There’s No Such Thing as a Muni Expert
The strongest case for investing in municipal bonds turns on claims of expertise. Unfortunately, there’s little reason to be confident in these claims and strong reasons to be skeptical.
Marketers of bond funds like to promise that their “proprietary portfolio management system and the portfolio manager’s 20-plus years of experience” will give investors an edge, despite the recent rise in risk for muni bonds.
Unfortunately, these claims are undermined by the historical strength of the muni market. No one has lived through a muni market like the one we have entered, which means that “20-plus years of experience” may be largely irrelevant.
The fact that there may be more uncertainty in the market than ever before may seem obvious. But few people understand its implications.
Wells Fargo, for instance, seems perfectly happy to rely on historical data that show very few defaults in the past. Here’s what the San Francisco based bank told clients in a note titled “Keeping Municipal Default Risk In Perspective:”
We do not expect a significant increase in municipal defaults for many of the reasons mentioned in this paper. As municipalities weather this period of fiscal stress, an increase in headline risk and ratings downgrades is quite likely, which potentially increases the risk to investors holding individual bonds.
However, the elevation in headline risk does not mean that diversified municipal bond investors are taking on inordinate amounts of risk. As shown, actual defaults in municipal bonds are exceedingly low compared with corporate bonds, and their recovery values are typically much higher, particularly in general obligations issued by cities, counties, and states.
This is reliance on past performance to predict future results.
Everyone who has ever read a prospectus knows that you aren’t supposed to do this. But it is particularly egregious following the series of under-predicted catastrophes we’ve witnessed recently in the credit markets. And it is identical, in form and content, to what many in the mortgage market were telling John Paulson as he sought to build his fund to short the U.S. housing market. Paulson got rich, many of them went out of business.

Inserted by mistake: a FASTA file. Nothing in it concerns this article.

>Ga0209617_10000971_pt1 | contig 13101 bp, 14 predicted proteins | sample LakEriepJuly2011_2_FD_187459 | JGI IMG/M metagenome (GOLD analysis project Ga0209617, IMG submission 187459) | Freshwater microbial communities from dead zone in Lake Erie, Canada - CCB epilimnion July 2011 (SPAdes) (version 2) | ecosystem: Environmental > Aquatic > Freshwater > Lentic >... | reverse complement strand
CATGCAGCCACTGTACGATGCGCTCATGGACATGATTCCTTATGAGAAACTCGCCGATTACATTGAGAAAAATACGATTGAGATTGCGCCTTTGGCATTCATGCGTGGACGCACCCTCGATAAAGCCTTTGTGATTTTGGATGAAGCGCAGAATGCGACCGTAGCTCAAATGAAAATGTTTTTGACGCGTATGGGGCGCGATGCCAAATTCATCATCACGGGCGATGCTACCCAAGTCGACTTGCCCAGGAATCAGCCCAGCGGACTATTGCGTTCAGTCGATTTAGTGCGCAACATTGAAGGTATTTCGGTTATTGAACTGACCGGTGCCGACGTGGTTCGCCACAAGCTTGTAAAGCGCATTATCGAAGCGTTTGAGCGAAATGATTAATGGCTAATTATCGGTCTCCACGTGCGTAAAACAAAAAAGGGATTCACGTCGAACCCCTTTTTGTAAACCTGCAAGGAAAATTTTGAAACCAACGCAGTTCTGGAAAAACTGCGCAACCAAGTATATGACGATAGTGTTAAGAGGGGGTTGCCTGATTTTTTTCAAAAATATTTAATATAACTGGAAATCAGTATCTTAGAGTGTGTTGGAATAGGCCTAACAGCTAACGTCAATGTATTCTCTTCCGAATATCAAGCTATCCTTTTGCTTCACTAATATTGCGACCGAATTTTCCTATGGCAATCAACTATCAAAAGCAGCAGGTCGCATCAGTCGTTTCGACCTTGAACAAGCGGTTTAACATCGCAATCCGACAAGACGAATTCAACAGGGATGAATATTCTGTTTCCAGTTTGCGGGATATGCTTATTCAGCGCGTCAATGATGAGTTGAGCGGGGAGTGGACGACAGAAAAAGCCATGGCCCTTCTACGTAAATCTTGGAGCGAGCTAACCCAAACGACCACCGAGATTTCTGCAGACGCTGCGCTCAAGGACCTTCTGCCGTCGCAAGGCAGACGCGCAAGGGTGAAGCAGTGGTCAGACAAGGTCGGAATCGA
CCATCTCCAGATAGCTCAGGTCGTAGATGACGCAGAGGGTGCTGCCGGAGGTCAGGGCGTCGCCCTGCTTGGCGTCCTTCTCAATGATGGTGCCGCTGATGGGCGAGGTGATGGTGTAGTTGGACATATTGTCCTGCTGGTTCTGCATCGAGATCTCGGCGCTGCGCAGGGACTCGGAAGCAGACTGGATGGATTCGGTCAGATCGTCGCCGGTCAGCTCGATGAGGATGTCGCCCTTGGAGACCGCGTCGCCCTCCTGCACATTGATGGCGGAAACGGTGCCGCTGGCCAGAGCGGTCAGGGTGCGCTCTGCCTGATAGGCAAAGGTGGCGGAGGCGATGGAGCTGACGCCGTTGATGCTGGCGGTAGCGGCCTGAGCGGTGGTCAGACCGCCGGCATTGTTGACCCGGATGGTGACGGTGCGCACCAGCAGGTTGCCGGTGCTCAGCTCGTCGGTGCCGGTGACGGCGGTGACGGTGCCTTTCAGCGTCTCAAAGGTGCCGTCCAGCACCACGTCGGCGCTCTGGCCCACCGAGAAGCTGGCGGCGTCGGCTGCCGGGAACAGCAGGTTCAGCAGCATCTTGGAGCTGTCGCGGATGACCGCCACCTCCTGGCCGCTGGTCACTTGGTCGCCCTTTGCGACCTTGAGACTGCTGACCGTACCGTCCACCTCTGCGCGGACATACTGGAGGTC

Pimco is far more sophisticated in its approach. It acknowledges that relying on past performance of the muni market is a mistake:
One common refrain from some in the muni optimist camp is that historical municipal default rates have been extremely low, which should provide confidence that municipal credits can find ways to weather fiscal storms when they arise. We, however, would be very cautious around the relevance of historical municipal default statistics. If the last few years have reminded us of anything, it is that historical default patterns can be shattered given different initial conditions, as seen so painfully in investment grade corporate default rates during the crisis, not to mention defaults on structured credits rated AAA by the agencies.
This would be very good if that’s where it ended. But Pimco goes on to claim that expertise can be employed to overcome the limitations of historical statistics.
“It is better, we believe, to look in detail at state and local municipalities’ current ability to service their liabilities than to simply rely on their historical default track record,” Pimco writes.
The problem with this approach is that precisely because the record of muni defaults is so limited it is impossible to evaluate from the data whether state and municipalities will be able and willing to service their liabilities. We do not have enough of a record to create a reliable model through which we could feed data about the financial health of states and cities and predict default rates.
To put it slightly differently, we’ve had so few defaults in the munispace that we cannot confidently say what characteristics make a state more or less likely to default. We do not know which characteristics are relevant and which are not. We do not even know that the “relevant characteristics” exist—defaults might be completely unpredictable.
Does divided state or city government make default less likely or more? What about a recent change in party control? The presence of a balanced budget requirement in the state constitution? What is the effect of strong municipal unions? How about strong tax-payer opposition to tax hikes?
Those questions are unanswered right now—because this is our first modern experience with risky muni debt. They may be unanswerable. And because we don’t have those answers—and neither do the so-called experts—investors should be extremely skeptical about claims of expertise.
What the experts have is untested theories about what will or what won’t be predictive of a default. In short, they have uneducated guesses because the education needed is unavailable.
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